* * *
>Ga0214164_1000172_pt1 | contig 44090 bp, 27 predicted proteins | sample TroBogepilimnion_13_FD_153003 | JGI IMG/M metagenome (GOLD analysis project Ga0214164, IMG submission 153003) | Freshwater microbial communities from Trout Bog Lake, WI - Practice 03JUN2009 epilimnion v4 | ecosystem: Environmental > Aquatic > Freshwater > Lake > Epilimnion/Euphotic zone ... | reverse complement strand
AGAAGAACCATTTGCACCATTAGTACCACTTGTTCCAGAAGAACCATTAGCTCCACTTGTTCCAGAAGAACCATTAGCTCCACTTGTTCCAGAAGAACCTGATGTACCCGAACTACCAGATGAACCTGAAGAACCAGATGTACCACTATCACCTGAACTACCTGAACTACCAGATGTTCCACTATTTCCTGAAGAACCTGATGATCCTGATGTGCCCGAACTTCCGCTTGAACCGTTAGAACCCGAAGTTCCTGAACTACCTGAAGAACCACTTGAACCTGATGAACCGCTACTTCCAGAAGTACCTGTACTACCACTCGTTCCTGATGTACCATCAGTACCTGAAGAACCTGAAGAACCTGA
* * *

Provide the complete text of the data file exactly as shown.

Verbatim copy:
>Ga0214164_1000172_pt1 | contig 44090 bp, 27 predicted proteins | sample TroBogepilimnion_13_FD_153003 | JGI IMG/M metagenome (GOLD analysis project Ga0214164, IMG submission 153003) | Freshwater microbial communities from Trout Bog Lake, WI - Practice 03JUN2009 epilimnion v4 | ecosystem: Environmental > Aquatic > Freshwater > Lake > Epilimnion/Euphotic zone ... | reverse complement strand
AGAAGAACCATTTGCACCATTAGTACCACTTGTTCCAGAAGAACCATTAGCTCCACTTGTTCCAGAAGAACCATTAGCTCCACTTGTTCCAGAAGAACCTGATGTACCCGAACTACCAGATGAACCTGAAGAACCAGATGTACCACTATCACCTGAACTACCTGAACTACCAGATGTTCCACTATTTCCTGAAGAACCTGATGATCCTGATGTGCCCGAACTTCCGCTTGAACCGTTAGAACCCGAAGTTCCTGAACTACCTGAAGAACCACTTGAACCTGATGAACCGCTACTTCCAGAAGTACCTGTACTACCACTCGTTCCTGATGTACCATCAGTACCTGAAGAACCTGAAGAACCTGA